When beginning recovery, we first make the decision to change. Then we yearn for others to understand. We want to get that special pat on the back from our friends and family that we are doing the right thing. Instant gratification for taking the first big step.
It really doesn’t work that way, though. Then we are hurt, when we realize that no one is going to be happy for us until we prove it to them that we are dedicated to change. My family was very hard on me in the beginning. The ride home from the hospital was the worst. My sister and mom took me home and the whole ride was instructions on what to do next and what I’ve done to the family. There was so much anger that it hung in the air like a heavy fog. I cried and cried but there was no remorse. They needed to see proof that I was in this for the long haul. They didn’t trust me because of all the lying and scandals that went on before the hospital. In my mind, it was all a party! I made the big leap to get better! I’m going to do this and be the person that God intended me to be. Everyone should be on my side and ready to help. Why do they still hate me?
For people on the other side, it doesn’t look like that. It’s just another thing that I could mess up. My family convinced me that it would be best for me to do this on my own. They let my kids stay with them for a few months so I could take care of myself. There was a game plan, but plans seem to change. My children were all I could think about. They were the ones that were affected the most and it was because of me. The guilt was overwhelming at first, but I knew I was doing the right thing for them and myself. I needed to know they were what I was living for. Of course, I had a freak out moment when I first was alone. No one ever wants to feel this way, but we have to get through the bad to get to the good. We can’t have happiness without sadness and vice versa. It was the right move to make, but that doesn’t mean it didn’t almost kill me to let go of my children. My sister took it upon herself to make the big decisions, like whether it was ok for me to be alone with my kids. There was no reason not to, besides the fact that she didn’t trust me. She thought I was crazy and out of control, but I knew I wasn’t. I was just sick. I would never do anything to my kids besides love them; now that I was sober and getting the help I needed. Still, the trust wasn’t there and the fighting still was. They didn’t want to admit that I was an alcoholic, they just wanted me to admit that I had anger issues. So, I took them to court. I wasn’t going to let my kids go. After the judge told them that only the alcoholic can decide if they are an alcoholic, they felt a little apologetic, but still held their ground that it would take more time. It took court and a professional opinion for the family to acknowledge that visiting with my kids was not the issue that needed focus. The reunion of friendship among family was the key. Mom was the first to forgive.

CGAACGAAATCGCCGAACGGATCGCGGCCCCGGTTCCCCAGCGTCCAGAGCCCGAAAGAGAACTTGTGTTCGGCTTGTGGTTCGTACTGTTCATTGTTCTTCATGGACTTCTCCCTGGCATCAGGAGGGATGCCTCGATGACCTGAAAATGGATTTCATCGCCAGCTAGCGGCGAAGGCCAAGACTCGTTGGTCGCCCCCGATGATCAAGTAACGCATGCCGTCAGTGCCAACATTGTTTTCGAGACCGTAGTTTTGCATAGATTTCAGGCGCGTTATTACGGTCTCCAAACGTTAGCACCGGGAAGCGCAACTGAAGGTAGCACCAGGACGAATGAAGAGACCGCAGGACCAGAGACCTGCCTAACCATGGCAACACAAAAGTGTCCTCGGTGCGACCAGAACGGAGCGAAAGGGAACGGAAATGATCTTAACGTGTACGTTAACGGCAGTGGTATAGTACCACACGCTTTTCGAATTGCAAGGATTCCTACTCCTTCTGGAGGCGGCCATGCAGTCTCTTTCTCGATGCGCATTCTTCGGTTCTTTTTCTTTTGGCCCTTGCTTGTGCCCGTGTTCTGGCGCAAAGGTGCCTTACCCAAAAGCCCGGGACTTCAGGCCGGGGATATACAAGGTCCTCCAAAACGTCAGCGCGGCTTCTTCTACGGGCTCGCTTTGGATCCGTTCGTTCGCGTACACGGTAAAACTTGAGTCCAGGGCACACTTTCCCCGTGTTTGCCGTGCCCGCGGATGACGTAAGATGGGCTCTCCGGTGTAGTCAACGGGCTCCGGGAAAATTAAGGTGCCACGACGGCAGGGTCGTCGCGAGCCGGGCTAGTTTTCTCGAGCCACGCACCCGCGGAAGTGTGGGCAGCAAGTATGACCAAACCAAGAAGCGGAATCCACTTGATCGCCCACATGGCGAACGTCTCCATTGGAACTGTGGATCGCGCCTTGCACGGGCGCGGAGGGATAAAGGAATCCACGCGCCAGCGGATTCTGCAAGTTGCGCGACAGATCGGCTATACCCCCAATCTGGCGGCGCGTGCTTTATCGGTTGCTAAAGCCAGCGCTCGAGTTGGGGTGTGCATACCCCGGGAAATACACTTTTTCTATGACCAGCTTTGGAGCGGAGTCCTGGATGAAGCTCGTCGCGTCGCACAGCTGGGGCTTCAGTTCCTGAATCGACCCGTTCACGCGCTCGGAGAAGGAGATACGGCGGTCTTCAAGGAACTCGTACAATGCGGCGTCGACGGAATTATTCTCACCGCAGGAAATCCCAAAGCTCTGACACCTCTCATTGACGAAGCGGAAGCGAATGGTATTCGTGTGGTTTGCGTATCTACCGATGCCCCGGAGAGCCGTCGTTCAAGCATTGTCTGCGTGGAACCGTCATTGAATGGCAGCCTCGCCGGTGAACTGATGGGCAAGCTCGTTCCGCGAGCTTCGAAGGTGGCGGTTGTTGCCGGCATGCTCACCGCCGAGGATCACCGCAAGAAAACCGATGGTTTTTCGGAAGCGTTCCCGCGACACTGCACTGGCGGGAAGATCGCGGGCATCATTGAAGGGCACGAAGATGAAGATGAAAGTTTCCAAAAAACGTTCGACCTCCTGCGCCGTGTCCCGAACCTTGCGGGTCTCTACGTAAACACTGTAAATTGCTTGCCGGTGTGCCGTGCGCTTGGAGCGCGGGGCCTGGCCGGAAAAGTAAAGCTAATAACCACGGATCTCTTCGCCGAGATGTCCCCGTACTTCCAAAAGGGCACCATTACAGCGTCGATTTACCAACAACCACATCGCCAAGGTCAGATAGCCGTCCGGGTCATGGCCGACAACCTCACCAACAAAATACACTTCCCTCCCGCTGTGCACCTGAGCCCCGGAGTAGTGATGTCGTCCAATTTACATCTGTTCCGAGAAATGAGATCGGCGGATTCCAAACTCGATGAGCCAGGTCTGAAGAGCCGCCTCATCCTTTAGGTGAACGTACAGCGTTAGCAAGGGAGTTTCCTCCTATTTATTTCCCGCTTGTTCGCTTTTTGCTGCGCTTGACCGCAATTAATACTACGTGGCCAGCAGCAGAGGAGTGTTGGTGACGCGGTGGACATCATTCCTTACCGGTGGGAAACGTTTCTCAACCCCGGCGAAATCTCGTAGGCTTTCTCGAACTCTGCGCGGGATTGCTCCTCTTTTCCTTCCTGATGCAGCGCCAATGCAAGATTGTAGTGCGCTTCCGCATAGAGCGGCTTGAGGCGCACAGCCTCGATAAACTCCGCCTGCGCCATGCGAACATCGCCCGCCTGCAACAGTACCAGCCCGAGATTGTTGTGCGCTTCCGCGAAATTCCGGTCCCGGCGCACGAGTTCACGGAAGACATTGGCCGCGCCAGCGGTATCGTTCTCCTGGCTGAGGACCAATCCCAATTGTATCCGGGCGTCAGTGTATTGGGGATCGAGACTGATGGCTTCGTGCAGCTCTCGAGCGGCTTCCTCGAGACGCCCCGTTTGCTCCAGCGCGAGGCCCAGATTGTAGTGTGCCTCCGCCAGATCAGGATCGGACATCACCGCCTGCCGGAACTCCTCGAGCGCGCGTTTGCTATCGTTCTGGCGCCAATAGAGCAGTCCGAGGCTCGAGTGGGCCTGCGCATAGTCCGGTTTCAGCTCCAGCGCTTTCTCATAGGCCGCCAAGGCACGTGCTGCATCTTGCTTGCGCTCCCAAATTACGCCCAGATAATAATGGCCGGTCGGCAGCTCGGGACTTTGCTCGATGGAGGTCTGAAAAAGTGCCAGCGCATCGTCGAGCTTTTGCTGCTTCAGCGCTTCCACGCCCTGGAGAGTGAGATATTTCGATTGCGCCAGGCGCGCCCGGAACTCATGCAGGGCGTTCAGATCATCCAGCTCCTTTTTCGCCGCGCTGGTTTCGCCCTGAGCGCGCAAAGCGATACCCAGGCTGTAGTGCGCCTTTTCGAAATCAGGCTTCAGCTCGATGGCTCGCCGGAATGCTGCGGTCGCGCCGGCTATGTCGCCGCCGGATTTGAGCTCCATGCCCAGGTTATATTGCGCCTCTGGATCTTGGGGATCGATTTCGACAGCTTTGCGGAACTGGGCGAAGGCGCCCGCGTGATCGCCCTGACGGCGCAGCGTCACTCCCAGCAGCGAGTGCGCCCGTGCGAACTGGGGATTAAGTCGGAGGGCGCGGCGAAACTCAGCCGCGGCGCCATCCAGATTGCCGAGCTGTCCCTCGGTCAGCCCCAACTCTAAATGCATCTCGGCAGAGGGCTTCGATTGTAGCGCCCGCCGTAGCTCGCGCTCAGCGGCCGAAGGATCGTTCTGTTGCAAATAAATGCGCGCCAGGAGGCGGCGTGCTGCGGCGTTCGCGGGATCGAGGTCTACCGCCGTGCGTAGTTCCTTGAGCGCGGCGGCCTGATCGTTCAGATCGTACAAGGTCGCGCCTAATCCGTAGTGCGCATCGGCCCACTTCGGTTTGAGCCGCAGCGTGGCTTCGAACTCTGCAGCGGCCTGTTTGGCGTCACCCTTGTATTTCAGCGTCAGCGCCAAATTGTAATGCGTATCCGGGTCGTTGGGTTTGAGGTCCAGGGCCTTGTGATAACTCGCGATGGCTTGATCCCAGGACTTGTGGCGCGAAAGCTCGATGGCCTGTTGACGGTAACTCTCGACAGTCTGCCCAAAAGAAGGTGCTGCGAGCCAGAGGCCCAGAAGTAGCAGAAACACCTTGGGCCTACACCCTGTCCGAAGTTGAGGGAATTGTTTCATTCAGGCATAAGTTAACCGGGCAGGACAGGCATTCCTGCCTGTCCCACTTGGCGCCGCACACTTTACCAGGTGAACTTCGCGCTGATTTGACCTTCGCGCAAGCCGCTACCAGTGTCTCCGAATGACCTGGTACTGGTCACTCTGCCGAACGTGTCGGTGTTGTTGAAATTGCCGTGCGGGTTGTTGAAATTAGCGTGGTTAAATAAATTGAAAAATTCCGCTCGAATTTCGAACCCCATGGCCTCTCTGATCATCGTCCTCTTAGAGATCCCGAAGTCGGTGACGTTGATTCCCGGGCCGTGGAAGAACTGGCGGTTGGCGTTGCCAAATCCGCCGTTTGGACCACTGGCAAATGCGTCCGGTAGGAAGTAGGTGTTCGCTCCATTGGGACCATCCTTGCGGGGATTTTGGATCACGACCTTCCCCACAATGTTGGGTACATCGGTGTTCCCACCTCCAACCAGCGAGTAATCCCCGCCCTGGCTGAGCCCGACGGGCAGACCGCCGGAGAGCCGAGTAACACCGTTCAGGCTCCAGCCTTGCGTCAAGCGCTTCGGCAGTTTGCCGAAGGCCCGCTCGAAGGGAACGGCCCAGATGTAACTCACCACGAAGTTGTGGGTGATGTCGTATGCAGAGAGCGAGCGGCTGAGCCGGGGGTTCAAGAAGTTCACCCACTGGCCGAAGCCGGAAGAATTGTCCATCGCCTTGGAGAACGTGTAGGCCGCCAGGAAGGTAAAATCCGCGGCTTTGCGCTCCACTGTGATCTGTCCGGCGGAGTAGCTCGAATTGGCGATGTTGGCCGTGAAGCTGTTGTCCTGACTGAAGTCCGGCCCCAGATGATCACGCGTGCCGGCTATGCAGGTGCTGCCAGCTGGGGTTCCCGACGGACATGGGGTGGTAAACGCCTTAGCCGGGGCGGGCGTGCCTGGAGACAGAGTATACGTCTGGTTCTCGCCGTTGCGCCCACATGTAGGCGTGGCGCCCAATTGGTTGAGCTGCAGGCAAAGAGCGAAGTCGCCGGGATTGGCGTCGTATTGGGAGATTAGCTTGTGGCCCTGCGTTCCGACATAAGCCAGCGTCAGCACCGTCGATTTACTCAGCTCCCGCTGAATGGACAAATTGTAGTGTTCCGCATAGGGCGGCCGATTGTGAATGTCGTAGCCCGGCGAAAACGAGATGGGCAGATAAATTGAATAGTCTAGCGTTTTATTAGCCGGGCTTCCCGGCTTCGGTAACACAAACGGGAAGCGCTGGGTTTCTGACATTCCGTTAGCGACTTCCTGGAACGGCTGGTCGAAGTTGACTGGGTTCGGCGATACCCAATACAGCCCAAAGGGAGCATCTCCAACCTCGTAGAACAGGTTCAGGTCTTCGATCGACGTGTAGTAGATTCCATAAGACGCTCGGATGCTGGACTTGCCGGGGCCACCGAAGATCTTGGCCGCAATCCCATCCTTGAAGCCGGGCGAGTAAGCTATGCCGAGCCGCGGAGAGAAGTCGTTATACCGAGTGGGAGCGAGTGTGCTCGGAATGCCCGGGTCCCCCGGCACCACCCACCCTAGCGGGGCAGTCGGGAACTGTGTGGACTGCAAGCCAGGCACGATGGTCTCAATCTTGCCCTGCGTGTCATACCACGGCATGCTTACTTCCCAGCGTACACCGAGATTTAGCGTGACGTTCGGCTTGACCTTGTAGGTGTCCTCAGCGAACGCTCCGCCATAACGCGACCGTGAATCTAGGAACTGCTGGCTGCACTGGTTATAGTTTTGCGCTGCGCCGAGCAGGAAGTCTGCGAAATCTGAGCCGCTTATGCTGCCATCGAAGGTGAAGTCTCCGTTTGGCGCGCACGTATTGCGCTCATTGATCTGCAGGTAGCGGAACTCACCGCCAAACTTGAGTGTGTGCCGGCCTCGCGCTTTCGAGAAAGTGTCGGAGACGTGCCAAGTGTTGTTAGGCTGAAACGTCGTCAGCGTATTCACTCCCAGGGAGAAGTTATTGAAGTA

My whole family hasn’t come around to understanding, but they are on their way. I’ve learned patience is the only thing I can give them now. Most of my friends were users or enablers, so again that loneliness could have taken over, but support was found in therapy and girls from my new church. Resources are out there but they won’t fall in your lap. The first step is always to decide to change or seek help. Only expect instant gratification from yourself. Expect to be lonely and enjoy your time to be creative on your own. Learn to love yourself and know you are worth that gratification when it comes, in due time. You are worth it, every second, every day, you are worth the work and the love.